Awareness of peacekeepers perpetrating SEA first emerged during the UN Transitional Authority in Cambodia in 1993, when the number of prostitutes in Cambodia grew from 6000 to more than 25,000 within a year of the peacekeepers’ arrival.5 The widespread use of prostitutes by peacekeepers involved violence and the sexual abuse of girls, leading Cambodian sex workers to complain to the UN that ‘UNTAC customers could be more cruel’ than Cambodians.6 The UN response to the phenomenon was threefold: Chief of Mission Yasushi Akashi dismissed the significance of SEA, declaring that ‘boys will be boys’;7 mission leadership advised peacekeepers not to wear uniforms when visiting brothels nor park UN vehicles directly outside; and an additional 800,000 condoms were shipped to the country to prevent the spread of HIV.8 Since then, peacekeepers have been implicated in prostitution, sex trafficking, the production of pornography, rape, gang rape, sadistic sexual violence, transactional sex and other forms of SEA with both adults and children in virtually every peacekeeping operation. As Louise Searle and I have shown in previous work, it is important to recognise the variation in the nature and causes of these different manifestations of SEA, as a basis for effective policy: raping children with dogs, as French Sangaris soldiers allegedly did in the Central African Republic, is a world away from consensual transactional sex between adults even in the context of unequal power dynamics, and is different again to direct or indirect involvement in sex trafficking and forced prostitution.9 These different behaviours are facilitated or encouraged by a complex mix of factors including: gendered power dynamics, gender constructs and gendered norms of sexual behaviours; the unregulated and insecure contexts into which peacekeepers are deployed; military cultures, including militarised masculinities, and historical military practices such as military prostitution; peacekeeping economies characterised by depravation, poverty and material inequality between interveners and locals; the existence of criminal networks; opportunism; and the shadows of colonial violence.10 These local, international, normative and systemic factors crystallise in different constellations in different peace operations, giving rise to distinct forms of SEA, and understanding the localised intersections and interactions of the factors is essential to establishing robust and effective SEA policy.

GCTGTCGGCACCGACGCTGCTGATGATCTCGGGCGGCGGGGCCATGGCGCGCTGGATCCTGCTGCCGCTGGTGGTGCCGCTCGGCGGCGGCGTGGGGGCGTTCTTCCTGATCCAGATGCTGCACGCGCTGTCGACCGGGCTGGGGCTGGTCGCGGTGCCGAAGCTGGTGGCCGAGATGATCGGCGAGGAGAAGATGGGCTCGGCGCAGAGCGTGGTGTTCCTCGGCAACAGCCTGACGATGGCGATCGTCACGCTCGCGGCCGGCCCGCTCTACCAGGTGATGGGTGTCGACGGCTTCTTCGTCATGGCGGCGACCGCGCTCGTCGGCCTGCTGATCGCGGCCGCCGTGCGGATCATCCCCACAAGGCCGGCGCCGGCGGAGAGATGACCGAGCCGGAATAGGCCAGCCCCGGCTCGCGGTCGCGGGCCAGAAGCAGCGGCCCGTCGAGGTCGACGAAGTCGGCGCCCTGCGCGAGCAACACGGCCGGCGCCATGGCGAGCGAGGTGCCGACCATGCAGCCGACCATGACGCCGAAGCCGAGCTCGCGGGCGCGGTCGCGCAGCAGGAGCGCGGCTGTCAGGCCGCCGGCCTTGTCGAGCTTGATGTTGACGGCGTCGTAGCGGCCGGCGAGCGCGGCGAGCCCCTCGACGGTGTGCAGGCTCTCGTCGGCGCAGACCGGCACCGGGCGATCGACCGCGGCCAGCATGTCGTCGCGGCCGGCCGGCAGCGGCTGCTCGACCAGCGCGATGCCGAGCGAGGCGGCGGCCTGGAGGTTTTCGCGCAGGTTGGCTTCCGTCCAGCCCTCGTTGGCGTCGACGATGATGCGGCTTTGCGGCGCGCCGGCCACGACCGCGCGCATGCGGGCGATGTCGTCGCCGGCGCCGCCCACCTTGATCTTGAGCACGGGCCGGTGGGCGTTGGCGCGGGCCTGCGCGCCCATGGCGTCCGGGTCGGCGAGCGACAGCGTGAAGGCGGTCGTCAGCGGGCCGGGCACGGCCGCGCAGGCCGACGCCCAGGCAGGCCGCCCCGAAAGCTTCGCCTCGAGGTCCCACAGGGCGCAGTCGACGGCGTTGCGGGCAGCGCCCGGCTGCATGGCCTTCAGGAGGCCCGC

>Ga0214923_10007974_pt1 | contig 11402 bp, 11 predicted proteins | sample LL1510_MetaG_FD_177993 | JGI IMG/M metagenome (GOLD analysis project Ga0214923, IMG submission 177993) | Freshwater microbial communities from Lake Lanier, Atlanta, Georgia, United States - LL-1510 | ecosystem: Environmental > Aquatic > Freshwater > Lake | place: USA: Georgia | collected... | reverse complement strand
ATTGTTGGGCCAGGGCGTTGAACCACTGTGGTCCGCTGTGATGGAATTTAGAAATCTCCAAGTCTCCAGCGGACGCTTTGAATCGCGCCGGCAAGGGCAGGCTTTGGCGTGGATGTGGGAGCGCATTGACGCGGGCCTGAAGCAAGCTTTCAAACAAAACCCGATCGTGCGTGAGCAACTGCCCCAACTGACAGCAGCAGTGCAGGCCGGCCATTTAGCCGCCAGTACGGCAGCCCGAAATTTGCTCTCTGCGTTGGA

In 2001, independent consultants hired by UNHCR and Save the Children UK raised the alarm that UN and NGO staff were abusing and exploiting women and children in refugee camps in Guinea, Liberia and Sierra Leone.11 A subsequent UN Office of Internal Oversight Services (OIOS) investigation in 2002 verified that SEA was prevalent, documenting amongst other cases: a sexual relationship between a UN civilian staff member and a 17 year-old refugee in exchange for school fees; the violent rape of girls by NGO staff; the rape of boys by UN military peacekeepers in Sierra Leone; the exchange of sex for food provided by NGO staff; and the refusal of international staff to take responsibility for children fathered with local women.12 The report led Secretary-General Kofi Annan to declare that:

‘[SEA] by humanitarian staff cannot be tolerated. It violates everything the UN stands for. Men, women and children displaced by conflict or other disasters are among the most vulnerable people on earth. They look to the UN and its humanitarian partners for shelter and protection. Anyone employed by or affiliated with the UN who breaks that sacred trust must be held accountable and, when the circumstances so warrant, prosecuted.’ 13

This sparked the first real developments of SEA policy. The General Assembly (UNGA) adopted a resolution expressing grave concern at incidents of SEA, and directed the Secretary-General to establish preventive and accountability measures in all PKOs and humanitarian operations, establish reporting and investigative procedures, and collect data on SEA. All UN bodies and NGOs were encouraged to do the same.14